In 2012, Olympus warned European hospitals that one of its medical scopes was harboring dangerous bacteria. More than two years later, U.S. hospitals reported infectious outbreaks linked to the same scope that ultimate infected more than 250 people between 2012 and 2015. The patient safety debacle left many wondering how this could happen. A massive kickback scheme that predated the outbreak offers some belated clues, revealing an eroded corporate culture that valued profits over compliance, regardless of the repercussions.
The nation's largest distributor of endoscopes has agreed to pay $646 million to settle criminal and civil claims that the company offered various kickbacks to hospitals and doctors that signed deals to purchase medical equipment, according to the Department of Justice.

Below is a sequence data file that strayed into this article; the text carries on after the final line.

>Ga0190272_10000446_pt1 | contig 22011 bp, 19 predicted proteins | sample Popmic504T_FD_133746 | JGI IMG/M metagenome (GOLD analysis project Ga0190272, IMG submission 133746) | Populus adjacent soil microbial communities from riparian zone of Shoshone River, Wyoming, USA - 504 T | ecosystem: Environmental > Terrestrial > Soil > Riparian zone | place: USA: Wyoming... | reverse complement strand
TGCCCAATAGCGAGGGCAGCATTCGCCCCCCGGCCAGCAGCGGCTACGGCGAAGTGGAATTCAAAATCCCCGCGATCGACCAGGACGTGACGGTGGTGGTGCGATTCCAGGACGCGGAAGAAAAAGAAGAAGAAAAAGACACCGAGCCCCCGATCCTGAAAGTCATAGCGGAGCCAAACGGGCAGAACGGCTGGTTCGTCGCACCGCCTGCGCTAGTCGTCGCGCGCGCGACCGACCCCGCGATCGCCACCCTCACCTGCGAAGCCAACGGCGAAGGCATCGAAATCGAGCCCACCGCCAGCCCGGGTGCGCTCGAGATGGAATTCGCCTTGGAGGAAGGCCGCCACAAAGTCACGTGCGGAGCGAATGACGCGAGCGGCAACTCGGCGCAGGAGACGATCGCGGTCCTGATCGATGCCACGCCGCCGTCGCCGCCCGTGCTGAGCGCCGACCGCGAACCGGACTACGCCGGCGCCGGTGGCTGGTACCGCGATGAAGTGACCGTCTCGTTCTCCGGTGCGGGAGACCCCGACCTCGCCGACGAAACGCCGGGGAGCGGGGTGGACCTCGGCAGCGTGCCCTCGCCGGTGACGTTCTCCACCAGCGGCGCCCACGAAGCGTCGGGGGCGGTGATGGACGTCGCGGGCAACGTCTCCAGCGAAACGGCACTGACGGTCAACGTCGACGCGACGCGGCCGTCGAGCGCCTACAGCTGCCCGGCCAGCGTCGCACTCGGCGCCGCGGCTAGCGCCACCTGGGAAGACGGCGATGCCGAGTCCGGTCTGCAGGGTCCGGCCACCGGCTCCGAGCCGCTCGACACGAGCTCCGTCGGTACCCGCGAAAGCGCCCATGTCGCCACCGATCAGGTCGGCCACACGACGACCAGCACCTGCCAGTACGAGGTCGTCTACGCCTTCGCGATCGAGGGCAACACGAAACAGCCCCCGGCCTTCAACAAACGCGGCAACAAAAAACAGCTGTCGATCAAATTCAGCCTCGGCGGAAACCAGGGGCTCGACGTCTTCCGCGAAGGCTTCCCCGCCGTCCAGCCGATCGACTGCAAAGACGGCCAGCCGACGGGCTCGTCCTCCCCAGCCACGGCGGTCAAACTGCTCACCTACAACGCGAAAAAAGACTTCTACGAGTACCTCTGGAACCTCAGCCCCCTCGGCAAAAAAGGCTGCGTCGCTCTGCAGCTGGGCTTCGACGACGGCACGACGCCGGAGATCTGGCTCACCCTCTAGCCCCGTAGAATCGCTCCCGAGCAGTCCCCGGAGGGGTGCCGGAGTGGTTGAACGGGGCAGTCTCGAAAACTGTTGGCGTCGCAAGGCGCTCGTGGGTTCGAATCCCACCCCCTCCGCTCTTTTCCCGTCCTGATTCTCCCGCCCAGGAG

The Food and Drug Administration has cleared Olympus' modified design and labeling of its TJF-Q180V duodenoscope that was linked to a superbug outbreak.
The dirty duodenoscope scandal is ugly and troubling, and there is a lot of blame to go around.
The Food and Drug Administration has sent warning letters to three major manufacturers of a specialized medical scope linked to deadly "superbug" outbreaks at hospitals.
An advisory panel convened by the Food and Drug Administration urged the agency to better protect patients from specialized medical scopes linked to recent superbug outbreaks, the L.A. Times reports.